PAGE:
Once she was churched, Henry and Katherine moved from Richmond to Westminster where Henry hosted a series of tournaments commemorating the birth of his son and his Queen. It was here where Henry became known as ‘Sir Loyal Heart’ and adding to the chivalric tradition which Henry was brought in, he had all of his knights (himself included) wearing the letters ‘H’ and ‘K’ in gold. Riding with the King were Sir Edward Neville (representing Valiant Desire), Sir Thomas Knyvet as Good Hope, and William Earl of Devonshire as Good Valor. They addressed Katherine, congratulating her for the ‘good and gracious fortune of the birth of the young prince that it hath pleased God to send to her and her husband’. Jousts continued for nearly two weeks with Katherine giving prizes after every tourney, and then they stopped when terrible news came from Richmond. Prince Henry, Duke of Cornwall, the king and queen’s firstborn son and one day future king, had died. It is not known what caused his death. There has been many speculation but we can be assured it was nothing out of the ordinary. Sadly, child mortality was very high, and anything from a common cold to an infection could have been responsible for the little prince’s death.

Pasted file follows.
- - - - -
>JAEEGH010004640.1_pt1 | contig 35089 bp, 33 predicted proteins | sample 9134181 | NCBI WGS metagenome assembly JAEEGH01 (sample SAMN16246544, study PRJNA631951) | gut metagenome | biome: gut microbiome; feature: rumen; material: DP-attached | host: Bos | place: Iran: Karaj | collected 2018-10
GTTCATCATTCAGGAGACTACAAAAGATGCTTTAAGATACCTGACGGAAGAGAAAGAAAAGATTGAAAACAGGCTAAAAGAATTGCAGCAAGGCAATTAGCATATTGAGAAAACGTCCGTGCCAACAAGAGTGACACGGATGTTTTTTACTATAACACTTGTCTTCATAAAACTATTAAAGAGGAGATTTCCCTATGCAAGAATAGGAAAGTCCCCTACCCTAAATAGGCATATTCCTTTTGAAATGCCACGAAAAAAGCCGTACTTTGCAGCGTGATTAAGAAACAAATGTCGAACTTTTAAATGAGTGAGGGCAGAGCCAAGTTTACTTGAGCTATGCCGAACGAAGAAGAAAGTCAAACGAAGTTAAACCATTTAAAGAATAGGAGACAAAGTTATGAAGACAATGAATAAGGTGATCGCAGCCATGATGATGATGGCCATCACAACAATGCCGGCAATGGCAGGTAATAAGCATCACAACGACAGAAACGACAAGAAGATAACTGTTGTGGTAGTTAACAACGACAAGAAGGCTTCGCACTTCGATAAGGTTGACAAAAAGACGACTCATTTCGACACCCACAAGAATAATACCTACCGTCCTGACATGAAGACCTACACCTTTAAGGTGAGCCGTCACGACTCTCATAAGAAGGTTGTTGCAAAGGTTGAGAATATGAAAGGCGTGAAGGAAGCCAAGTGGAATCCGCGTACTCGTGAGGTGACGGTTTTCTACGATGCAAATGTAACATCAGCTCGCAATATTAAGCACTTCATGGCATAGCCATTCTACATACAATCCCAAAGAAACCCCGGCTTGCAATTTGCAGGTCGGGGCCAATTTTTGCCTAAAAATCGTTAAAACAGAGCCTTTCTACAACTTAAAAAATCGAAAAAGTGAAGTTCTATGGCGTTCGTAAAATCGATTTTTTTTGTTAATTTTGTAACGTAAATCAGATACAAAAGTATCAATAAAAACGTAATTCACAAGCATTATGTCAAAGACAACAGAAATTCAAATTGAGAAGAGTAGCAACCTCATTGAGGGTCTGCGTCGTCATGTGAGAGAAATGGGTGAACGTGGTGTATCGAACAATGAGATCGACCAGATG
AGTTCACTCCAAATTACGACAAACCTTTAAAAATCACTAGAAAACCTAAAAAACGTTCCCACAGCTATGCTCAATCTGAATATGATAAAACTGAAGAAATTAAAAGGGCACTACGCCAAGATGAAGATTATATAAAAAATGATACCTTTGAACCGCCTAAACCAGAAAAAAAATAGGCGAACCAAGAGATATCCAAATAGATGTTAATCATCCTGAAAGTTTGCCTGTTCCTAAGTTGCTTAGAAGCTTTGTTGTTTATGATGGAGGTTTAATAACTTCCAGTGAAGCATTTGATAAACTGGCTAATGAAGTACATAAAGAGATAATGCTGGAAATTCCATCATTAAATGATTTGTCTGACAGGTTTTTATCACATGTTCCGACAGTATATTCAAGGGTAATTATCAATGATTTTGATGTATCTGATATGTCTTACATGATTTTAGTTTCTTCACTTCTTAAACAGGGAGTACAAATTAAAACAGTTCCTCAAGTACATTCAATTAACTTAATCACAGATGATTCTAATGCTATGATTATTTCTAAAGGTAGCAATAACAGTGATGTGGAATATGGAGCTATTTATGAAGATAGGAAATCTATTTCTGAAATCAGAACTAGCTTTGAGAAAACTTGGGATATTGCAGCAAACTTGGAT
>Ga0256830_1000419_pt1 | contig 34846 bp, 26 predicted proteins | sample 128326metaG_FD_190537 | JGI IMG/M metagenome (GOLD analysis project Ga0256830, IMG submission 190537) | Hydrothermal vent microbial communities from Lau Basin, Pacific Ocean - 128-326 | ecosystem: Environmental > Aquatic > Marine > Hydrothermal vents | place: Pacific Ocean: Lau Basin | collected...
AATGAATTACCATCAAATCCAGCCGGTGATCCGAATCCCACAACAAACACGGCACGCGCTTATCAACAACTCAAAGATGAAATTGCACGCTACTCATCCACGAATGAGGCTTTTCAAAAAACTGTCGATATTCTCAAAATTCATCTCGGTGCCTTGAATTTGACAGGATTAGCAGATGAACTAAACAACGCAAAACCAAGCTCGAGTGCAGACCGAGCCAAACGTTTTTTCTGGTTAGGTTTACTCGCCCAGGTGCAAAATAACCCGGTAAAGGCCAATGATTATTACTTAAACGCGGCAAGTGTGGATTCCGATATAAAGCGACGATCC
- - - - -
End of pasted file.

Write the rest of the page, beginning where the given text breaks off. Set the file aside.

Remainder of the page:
Katherine and Henry took his death really hard. Here was the Prince they hoped would one day succeed his father as King of England. For Katherine, the loss was more devastating because a son helped her husband secure the line of succession and her place by his side. When she was told of her son’s death, Henry went to her side and comforted her and told her what he would one day tell his second wife when she bore him a daughter, that they were still young and they could have more children. And at the time nobody thought differently. Katherine was after all twenty five and Henry nineteen. Not only that, they had also known each other since childhood and Henry still loved her, so the future looked bright.
- Sister Queens: The Noble and Tragic Lives of Katherine of Aragon and Juana of Castile by Julia Fox
- On this Day in Tudor History by Claire Ridgway
- Catherine of Aragon by Garett Mattingly
- Six Wives and the Many Mistresses of Henry VIII by Amy Licence
- Six Wives of Henry VIII by David Starkey